The Way Back.
We follow Jack Cunningham (Ben Affleck), a former high school basketball star that hasn’t really done much since and spends every night at the nearby bar, drowning his sorrows. It’s surprising when the Catholic school he attended asks him to return and to coach the team, alongside the assistant coach Dan (Al Madrigal). Jack’s drinking has been affecting his entire life, including his worrisome sister (Michaela Watkins) and ex-wife Angela (Janina Gavankar). Throughout the movie, we discover what led Jack to this and what might be able to save him from himself.
This is a powerhouse performance from Ben Affleck, as this movie is really a story of addiction and tragedy. It is absolutely heartbreaking and unfortunately incredibly realistic. There are a few scenes that will likely punch you in the gut.
He’s also surrounded by an incredible supporting cast. Al Madrigal does a great job as the assistant coach, in what might be his first serious role? He began on the Daily Show and co-starred in Night School, but nothing on this level. We also get a few great scenes from Michaela Watkins, a former SNL-alum who stars now on The Unicorn. Great showcases for actors who typically don’t do movies like this.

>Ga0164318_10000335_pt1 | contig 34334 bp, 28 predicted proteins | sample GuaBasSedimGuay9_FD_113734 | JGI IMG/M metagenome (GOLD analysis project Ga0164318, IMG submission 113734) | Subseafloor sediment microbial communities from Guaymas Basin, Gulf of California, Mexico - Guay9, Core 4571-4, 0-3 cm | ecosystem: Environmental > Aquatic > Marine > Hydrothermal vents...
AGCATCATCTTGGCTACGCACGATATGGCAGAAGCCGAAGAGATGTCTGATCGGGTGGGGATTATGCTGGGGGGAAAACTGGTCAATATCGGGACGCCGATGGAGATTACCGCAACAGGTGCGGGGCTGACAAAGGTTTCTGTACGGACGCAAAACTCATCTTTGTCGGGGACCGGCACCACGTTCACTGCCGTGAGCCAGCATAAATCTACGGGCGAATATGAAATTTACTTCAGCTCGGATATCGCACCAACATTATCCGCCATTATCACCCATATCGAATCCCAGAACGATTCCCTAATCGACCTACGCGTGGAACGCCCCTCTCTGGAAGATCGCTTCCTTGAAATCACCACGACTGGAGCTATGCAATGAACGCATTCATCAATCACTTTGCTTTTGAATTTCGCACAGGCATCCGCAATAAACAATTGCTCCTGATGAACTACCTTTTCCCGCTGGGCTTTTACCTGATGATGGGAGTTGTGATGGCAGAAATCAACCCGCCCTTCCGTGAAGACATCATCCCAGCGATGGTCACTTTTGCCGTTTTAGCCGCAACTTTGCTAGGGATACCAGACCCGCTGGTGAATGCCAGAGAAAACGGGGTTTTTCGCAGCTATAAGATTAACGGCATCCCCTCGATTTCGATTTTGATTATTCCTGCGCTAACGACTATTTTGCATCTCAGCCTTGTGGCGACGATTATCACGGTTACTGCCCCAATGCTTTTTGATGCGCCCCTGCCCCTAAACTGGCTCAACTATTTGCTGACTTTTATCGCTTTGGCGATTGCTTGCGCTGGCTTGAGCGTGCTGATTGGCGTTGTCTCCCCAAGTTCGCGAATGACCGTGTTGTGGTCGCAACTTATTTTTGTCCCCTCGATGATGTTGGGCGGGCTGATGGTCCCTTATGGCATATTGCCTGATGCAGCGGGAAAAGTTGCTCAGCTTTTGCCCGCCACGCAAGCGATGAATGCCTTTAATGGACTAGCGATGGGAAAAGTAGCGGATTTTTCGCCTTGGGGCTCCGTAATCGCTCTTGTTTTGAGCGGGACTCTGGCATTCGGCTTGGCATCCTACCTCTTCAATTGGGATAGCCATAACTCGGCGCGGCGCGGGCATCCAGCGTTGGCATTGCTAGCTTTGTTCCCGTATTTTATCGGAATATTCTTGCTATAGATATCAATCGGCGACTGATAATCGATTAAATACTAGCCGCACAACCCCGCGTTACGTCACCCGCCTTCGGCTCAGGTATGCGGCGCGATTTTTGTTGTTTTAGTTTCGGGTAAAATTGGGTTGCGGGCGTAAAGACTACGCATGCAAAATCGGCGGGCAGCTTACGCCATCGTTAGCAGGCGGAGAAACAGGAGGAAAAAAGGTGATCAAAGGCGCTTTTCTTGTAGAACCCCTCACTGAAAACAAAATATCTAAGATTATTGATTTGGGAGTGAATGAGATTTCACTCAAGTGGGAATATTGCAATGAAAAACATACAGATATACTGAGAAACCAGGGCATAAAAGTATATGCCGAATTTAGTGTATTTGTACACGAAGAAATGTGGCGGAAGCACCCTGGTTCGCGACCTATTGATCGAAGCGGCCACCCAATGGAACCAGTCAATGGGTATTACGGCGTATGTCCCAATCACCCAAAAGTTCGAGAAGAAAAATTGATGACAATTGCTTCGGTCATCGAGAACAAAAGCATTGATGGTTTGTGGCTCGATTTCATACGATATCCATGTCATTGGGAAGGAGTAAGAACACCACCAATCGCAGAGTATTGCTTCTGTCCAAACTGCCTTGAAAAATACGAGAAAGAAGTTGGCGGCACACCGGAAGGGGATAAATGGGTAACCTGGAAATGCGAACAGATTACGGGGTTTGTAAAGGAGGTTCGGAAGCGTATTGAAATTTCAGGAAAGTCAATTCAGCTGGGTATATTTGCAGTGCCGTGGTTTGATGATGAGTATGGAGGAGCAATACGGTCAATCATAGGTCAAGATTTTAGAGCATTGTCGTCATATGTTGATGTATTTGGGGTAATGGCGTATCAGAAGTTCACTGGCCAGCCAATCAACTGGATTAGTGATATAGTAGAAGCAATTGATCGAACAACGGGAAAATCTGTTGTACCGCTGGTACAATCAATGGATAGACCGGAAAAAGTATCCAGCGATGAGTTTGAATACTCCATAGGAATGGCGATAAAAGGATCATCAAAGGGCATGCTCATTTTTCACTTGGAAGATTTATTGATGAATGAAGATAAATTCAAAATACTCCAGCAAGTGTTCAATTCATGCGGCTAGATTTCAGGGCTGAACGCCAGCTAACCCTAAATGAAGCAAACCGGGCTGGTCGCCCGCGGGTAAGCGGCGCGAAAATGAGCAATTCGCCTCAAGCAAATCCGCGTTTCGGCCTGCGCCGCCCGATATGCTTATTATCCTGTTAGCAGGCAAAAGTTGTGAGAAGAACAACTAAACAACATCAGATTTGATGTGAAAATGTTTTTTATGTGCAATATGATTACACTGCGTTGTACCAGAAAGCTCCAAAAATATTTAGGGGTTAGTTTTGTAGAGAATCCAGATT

What doesn’t work?
The marketing for this movie unfortunately sells it as an inspiring sports movie, like Remember the Titans. This isn’t really about the basketball team. Only one of them even gets any semblance of story. This is a story about Affleck’s character and his alcoholism, not about the sports team, so don’t look for this movie to fill that role.
There are also a lot of pacing issues here, as the movie feels incredibly long and unnecessarily so. There’s a few false endings, which can frustrate you as you already think the movie is too long as is. It could’ve benefited from some excessive cutting and tightening.
This is a short review because this is a pretty simple explanation. Affleck’s performance, if placed into a better movie, would be earning him Oscar nominations. However, this movie felt bloated and way too long, earning it an odd March release. There are great things, and then there are things that just didn’t work. I wouldn’t recommend seeing this in theaters, wait for it to inevitably be streaming somewhere.